So how is this working for me? What is actually happening when I see these smiley faces in things?
On a simple level, I think too much. I can easily get lost in the distraction of mental activity, both the practical sort (planning and organizing; contemplating solutions to situations; deciding what to make for lunch, et cetera), and the fantastic sort (playing out scenes of what I’ll say to someone and their possible responses; imagining all the what-ifs of a situation, both light and dark; fantasizing the life I want, or could have had, or am heading towards, et cetera). Or it can be random mental babble, like channel surfing. Increasingly, the smiles show up to remind me to come back to the present, to reenter my body-mind, and if reflecting on a situation or relationship is necessary, to include its intelligence and wisdom… in fact to engage it first. And to have a good chuckle about it all.
On a deeper level, I can be too serious, can shut down in moments of conflict, get rigid when I feel overwhelmed with responsibility or when in situations that I don’t know what to do. In my confrontation with a fellow monk, I was called “uptight.” It was a hard pill to swallow, but on honest examination, I could see that sometimes I really am, and for no other reason than being unconsciously caught in habits of being over-concerned or afraid about something. The smiley faces show up and remind me that I got hooked, and to laugh and let it go, returning to heart-centered joy and a clear mind.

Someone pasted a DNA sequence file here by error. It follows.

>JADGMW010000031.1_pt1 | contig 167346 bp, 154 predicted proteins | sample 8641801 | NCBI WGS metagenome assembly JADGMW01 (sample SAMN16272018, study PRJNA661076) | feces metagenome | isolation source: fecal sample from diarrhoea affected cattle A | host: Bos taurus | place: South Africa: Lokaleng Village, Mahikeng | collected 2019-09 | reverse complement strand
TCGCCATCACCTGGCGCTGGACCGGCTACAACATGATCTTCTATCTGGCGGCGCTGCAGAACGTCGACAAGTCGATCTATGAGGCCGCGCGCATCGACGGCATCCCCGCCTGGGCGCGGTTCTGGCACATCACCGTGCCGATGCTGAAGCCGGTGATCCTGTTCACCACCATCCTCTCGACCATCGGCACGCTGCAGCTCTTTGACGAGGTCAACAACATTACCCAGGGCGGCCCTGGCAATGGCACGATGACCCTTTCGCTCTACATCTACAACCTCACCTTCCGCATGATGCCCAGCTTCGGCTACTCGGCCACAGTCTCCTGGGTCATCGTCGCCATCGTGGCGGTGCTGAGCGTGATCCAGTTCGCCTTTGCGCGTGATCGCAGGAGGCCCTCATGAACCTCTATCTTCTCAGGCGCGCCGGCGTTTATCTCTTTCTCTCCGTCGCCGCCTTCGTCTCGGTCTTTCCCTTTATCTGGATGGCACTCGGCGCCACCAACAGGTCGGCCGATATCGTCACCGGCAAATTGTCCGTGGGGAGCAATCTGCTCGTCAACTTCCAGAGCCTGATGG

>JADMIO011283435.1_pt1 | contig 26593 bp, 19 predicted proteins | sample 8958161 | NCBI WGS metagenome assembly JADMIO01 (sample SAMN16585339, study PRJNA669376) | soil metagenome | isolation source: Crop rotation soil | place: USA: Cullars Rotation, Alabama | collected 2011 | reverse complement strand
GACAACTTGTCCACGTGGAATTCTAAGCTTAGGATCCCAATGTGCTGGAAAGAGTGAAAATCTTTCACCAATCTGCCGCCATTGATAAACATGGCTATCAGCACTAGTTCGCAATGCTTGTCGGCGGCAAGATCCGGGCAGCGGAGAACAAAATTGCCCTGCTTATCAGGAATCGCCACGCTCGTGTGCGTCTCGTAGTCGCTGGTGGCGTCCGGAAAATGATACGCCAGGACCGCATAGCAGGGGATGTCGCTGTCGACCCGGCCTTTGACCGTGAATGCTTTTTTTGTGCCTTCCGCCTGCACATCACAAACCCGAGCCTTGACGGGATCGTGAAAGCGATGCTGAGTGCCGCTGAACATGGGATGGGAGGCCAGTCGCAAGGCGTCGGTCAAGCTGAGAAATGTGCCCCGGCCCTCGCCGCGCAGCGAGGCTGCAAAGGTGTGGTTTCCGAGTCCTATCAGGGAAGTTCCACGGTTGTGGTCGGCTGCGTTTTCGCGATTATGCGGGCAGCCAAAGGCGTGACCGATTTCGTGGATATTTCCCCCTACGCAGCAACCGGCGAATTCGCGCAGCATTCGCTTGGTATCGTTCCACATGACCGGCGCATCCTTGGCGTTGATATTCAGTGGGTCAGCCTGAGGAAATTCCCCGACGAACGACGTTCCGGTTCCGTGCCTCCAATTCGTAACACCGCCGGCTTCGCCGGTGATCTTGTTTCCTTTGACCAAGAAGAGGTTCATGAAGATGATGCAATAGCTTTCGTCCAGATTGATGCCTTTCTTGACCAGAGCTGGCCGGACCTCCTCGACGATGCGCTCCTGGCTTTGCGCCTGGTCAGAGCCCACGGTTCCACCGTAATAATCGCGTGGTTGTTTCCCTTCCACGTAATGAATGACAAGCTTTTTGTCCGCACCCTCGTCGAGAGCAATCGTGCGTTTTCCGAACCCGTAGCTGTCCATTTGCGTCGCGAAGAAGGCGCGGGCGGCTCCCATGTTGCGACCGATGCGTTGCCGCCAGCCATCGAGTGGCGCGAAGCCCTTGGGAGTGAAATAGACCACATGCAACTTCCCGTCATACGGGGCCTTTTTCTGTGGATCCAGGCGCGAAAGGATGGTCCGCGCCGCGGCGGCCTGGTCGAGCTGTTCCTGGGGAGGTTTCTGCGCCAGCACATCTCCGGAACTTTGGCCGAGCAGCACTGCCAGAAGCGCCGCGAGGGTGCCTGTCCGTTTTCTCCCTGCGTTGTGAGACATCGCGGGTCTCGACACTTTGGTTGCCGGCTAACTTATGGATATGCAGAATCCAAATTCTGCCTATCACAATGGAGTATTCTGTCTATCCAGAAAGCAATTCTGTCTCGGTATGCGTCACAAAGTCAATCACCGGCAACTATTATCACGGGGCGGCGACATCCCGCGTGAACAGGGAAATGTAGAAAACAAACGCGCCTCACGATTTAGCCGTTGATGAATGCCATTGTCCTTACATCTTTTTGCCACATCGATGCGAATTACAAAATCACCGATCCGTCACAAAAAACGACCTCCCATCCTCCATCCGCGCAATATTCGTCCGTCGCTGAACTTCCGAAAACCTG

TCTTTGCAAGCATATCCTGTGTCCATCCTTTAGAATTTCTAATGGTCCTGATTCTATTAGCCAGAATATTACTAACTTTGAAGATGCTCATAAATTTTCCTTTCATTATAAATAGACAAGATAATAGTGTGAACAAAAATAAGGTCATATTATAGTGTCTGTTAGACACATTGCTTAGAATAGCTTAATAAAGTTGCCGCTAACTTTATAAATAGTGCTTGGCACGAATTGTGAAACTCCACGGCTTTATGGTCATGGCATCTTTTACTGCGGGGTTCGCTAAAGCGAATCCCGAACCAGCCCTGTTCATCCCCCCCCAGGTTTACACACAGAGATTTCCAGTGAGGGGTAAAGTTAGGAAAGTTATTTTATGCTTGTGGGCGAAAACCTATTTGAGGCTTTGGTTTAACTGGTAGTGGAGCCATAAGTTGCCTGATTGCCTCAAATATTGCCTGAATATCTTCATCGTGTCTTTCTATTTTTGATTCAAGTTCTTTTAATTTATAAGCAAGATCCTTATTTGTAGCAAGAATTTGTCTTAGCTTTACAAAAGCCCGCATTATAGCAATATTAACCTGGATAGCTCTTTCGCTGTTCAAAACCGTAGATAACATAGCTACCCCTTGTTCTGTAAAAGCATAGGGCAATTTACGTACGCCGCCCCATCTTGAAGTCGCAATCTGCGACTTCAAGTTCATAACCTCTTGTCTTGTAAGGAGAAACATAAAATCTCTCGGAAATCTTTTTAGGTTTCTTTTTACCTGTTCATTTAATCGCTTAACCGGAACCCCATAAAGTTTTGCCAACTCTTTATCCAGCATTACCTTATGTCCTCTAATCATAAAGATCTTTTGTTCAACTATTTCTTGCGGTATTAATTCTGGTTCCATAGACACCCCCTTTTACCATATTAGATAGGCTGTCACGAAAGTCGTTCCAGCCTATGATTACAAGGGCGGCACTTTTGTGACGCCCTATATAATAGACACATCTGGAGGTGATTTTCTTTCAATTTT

Part of the ego’s game is to create concern where there need not be any, or where there is need, to dial it up too loud. I’ve been amazed, as I look closer and more consistently at my mind patterns, how quickly and easily I get hooked by that habit. And as I see it in me more, I also see it in others as well. This is doubly liberating because in seeing theirs, I can relate to them from Presence, rather than their fear story, or mine. I do not have to get pulled in to their tension or drama, nor do I need to generate any of my own. Wow! Can you imagine how much freer and how much more energy I have in the day by not burning it up in these ways? And can you imagine what the world would be like if more and more of us were doing this? We could celebrate by eating happy face risotto with mushroom cakes together!
Or some Irish soda bread with currents!…
Of course, we can create smiles, and all kinds of beauty, in our day, simply by where we keep our attention, centered in imperturbable, receptive and curious heart-mind. It can show in how we move, or speak, work we do or play we make, like this joyful Buddha snow person made by Junje, a recent visitor to DBZ. It faces in to the building through a double sliding glass door, so is a delightful and playful reminder for us as we bustle about with chores or head back to the zendo for another session of sitting meditation. Thanks, Junje!
Whatever you think of this experience I’m having, I wish you more smiles in your life, from outside and inside, coming from and reflecting back to you the pure and clear awareness which we all have, which we all are… from, and before, birth. I invite you to share your musings and experiences in the comment section, and before you do, here is a smile from me to you. Remember the Grateful Dead lyric, “Nothin’ left to do but smile, smile, smile,” and have a wonder-full day!